Jason Collins made history on Sunday when he signed with the Brooklyn Nets and played in a game as the first openly gay player in the major professional sports. Several weeks ago, Mizzou football player and NFL draft pick Michael Sam came out as gay as well. While there has been plenty of ignorant backlash and existing discrimination, we are heartened to see several hugely respected and popular star athletes speak out in solidarity and acceptance. Former Celtics teammate Paul Pierce was quick to voice his support for Collins, and star quarterbacks Colin Kaepernick and Cam Newton come out and say that as far as they're concerned, Michael Sam is welcome in their locker rooms and on their playing fields. Huh. Seems these professional athletes seem to think that what matters in the arena is athleticism, not sexual orientation? Imagine that, and kudos to these influential players for supporting tolerance and progress in the highest echelons of our hallowed sporting pastimes.
Tony Porter is an educator and activist speaking out to end violence against women. He talks about the collective socialization of men, starting often (and in his shared experience) between fathers and sons, explaining how the way we have constructed masculinity not only becomes the basis for encouraging and justifying gender-based violence, but in turn hurts men by limiting the ways in which males are allowed to behave. In his Ted Talk he shares his own journey away from the discourse and behavior behind 'being a man', and explains how that affected his life and how we can move beyond a system that creates cycles of violence that affect all of us. His work is inspirational, and we are huge fans! Follow this link and prepare to be impressed!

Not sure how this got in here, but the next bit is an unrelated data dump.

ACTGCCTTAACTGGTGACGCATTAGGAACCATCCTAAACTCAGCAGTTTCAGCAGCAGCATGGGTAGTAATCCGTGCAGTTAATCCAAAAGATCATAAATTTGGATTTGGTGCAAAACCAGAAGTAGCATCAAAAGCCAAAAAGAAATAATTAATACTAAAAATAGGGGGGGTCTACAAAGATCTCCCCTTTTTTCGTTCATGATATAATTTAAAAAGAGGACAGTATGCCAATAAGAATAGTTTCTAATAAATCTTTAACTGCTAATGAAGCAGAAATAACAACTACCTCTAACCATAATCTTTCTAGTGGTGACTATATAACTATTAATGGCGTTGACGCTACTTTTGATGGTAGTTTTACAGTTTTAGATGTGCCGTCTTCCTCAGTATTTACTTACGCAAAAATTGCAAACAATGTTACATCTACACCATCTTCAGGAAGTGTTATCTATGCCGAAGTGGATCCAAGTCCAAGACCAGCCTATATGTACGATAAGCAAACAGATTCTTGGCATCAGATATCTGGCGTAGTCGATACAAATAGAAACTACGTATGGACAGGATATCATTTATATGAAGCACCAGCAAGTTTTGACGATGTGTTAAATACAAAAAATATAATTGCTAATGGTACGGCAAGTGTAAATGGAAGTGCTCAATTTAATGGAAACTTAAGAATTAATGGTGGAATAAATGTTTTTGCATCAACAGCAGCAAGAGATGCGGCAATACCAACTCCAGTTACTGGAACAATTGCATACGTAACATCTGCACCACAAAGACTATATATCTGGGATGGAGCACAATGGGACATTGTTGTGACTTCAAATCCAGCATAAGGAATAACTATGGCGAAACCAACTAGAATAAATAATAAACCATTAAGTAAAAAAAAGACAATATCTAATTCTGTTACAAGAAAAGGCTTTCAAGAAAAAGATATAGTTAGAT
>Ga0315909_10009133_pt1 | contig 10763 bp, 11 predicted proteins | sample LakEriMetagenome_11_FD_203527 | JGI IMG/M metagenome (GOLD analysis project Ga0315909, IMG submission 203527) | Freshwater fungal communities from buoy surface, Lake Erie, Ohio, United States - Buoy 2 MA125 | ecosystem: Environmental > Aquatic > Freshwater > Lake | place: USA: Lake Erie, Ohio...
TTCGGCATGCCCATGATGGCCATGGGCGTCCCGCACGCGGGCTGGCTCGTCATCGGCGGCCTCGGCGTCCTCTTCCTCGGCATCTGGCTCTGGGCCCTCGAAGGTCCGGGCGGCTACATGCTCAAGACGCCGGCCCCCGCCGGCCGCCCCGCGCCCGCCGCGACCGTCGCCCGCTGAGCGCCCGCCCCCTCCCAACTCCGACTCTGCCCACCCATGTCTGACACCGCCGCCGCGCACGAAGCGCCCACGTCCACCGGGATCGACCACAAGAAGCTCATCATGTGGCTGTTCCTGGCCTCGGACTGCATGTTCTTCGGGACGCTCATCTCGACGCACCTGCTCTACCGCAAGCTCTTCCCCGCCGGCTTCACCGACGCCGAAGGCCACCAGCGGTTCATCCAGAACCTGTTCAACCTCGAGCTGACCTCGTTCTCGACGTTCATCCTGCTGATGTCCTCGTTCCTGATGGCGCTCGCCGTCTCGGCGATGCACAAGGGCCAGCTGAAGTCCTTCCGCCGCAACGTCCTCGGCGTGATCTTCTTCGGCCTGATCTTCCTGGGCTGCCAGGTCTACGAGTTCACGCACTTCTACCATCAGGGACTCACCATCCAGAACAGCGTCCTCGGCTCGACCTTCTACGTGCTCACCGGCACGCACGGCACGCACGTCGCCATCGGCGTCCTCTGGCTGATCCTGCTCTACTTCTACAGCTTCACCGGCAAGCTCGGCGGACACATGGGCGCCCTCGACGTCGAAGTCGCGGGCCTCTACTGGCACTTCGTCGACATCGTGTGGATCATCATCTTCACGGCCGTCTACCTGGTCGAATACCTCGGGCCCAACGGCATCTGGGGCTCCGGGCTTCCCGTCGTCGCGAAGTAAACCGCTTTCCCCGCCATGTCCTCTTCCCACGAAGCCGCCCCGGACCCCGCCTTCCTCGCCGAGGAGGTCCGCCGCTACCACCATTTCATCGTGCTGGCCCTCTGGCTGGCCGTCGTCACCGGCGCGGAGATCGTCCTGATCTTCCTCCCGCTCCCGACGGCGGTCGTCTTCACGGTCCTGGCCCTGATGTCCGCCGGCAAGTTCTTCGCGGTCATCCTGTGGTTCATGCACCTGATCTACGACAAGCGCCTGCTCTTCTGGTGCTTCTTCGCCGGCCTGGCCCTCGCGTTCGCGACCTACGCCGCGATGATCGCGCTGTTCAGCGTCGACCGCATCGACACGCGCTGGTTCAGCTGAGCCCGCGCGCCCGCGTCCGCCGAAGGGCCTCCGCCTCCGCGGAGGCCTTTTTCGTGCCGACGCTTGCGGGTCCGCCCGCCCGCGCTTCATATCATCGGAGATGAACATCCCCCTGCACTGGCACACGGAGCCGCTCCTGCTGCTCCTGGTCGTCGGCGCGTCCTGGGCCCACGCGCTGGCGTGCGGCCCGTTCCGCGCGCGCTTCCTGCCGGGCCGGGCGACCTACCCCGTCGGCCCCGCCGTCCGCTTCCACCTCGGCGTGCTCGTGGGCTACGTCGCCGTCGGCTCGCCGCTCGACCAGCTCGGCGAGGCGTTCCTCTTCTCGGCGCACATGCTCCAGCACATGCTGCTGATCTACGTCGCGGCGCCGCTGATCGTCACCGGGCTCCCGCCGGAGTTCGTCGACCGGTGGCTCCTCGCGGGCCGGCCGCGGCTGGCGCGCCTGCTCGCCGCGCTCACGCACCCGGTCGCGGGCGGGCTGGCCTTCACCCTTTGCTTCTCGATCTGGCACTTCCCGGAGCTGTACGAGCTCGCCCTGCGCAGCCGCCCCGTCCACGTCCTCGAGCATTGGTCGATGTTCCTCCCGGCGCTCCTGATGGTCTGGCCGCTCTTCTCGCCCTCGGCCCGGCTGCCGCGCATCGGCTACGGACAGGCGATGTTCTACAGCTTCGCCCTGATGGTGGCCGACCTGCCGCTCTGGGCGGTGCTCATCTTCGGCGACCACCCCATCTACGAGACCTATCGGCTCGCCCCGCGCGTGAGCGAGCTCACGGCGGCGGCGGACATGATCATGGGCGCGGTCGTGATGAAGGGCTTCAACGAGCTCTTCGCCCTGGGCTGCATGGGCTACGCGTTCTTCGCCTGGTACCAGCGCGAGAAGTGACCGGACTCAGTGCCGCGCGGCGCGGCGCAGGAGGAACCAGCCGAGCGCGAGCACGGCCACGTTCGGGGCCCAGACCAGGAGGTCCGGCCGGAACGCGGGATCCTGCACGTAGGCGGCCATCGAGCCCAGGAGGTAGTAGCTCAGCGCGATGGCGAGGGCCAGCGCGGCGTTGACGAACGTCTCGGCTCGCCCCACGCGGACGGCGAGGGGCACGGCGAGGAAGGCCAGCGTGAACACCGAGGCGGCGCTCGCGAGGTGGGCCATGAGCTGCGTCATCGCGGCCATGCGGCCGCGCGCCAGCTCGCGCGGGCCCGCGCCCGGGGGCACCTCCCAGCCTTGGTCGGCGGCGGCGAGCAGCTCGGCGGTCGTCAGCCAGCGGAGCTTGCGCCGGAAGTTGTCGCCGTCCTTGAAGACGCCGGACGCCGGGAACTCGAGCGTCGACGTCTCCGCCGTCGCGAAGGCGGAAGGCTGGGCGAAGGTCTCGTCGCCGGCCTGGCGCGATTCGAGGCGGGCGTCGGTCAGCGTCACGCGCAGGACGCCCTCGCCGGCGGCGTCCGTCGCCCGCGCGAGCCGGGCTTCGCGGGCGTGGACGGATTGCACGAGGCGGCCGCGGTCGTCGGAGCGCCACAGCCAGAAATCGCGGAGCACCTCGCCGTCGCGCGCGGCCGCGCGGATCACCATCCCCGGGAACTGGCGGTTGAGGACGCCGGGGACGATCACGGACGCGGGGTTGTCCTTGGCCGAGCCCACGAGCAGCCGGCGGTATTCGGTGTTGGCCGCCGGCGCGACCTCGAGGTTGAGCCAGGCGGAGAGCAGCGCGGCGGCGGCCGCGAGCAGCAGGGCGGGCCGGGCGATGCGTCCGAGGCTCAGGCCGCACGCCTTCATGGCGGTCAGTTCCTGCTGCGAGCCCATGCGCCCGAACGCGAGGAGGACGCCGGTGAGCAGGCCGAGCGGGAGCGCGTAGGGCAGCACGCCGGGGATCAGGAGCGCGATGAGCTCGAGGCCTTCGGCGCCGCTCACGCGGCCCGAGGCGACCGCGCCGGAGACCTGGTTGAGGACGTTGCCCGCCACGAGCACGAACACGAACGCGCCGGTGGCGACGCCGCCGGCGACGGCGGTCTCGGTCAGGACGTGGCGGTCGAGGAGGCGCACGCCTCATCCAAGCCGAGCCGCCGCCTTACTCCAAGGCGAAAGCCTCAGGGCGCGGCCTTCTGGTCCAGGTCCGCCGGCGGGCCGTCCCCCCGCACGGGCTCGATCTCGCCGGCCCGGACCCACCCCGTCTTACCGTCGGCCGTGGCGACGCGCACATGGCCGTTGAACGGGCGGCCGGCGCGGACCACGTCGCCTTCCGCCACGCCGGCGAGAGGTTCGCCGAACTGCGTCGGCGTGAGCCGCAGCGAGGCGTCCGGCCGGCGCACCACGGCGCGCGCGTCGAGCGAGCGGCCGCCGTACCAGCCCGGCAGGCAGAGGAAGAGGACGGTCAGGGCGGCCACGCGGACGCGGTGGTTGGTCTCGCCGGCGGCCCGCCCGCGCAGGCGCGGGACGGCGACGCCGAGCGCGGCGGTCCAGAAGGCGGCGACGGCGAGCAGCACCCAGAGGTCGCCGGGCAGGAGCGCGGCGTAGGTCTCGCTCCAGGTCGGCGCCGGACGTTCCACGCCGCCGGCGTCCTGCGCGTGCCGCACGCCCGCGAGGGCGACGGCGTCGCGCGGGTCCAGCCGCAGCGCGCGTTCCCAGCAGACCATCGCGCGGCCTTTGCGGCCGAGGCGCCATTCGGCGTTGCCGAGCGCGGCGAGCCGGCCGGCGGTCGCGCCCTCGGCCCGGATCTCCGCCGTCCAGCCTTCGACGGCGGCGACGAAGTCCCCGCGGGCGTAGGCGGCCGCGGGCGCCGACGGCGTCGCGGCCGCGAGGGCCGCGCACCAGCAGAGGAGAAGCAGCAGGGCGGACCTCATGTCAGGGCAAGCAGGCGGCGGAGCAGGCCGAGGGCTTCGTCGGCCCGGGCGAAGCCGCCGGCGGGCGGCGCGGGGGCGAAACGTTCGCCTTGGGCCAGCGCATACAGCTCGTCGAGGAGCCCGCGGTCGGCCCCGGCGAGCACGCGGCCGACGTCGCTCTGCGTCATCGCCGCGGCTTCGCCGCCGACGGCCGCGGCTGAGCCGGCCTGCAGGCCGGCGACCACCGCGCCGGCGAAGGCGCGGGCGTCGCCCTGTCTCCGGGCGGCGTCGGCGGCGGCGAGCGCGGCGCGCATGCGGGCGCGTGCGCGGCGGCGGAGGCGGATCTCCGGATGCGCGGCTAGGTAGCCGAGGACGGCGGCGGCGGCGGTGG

The overlap between rape culture and jock culture has been identified and explored most often within the context of football programs, and certainly most recently in light of the Super Bowl and the sex work it provides a demand for. While we don't have enough research to prove causal or direct relationships between athletes and rape and sexual assault, we do have a dearth of instances of rape committed by football players and often abetted by their athletic community members. This is a particularly bitter pill to swallow for some of us at PARC who love sports in general and football in particular. So for this installment of good news, we'd like to spotlight the work of an NFL player who's using his power and status for good. Baltimore Ravens defensive lineman Chris Canty has partnered with organization A Call to Men to educate and model healthy masculinity. Aiming to reduce domestic violence and endow young men with tools to manage their emotions and behavior in healthy and productive ways, Chris Canty and A Call to Men recently partnered with Verizon to host an interactive seminar called A Call To Coaches, aimed at educating coaches and mentors about the ways in which they can support their young athletes to develop as healthy and emotionally developed and balanced young men. In speaking out against masculinity wielded violently and for dominance, Chris Canty not only advocates for healthy relationships but models to his NFL teammates and peers a healthy and compassionate way of enacting his power as a man. For those of us that love football, we'd love to see more models of healthy masculinity speak out and step up to change the patterns of domination and violence that have become deeply ingrained in this culture. Bravo to Chris Canty and his voice against violence!
This is where we'll share positive stories about forward progress in changing rape culture.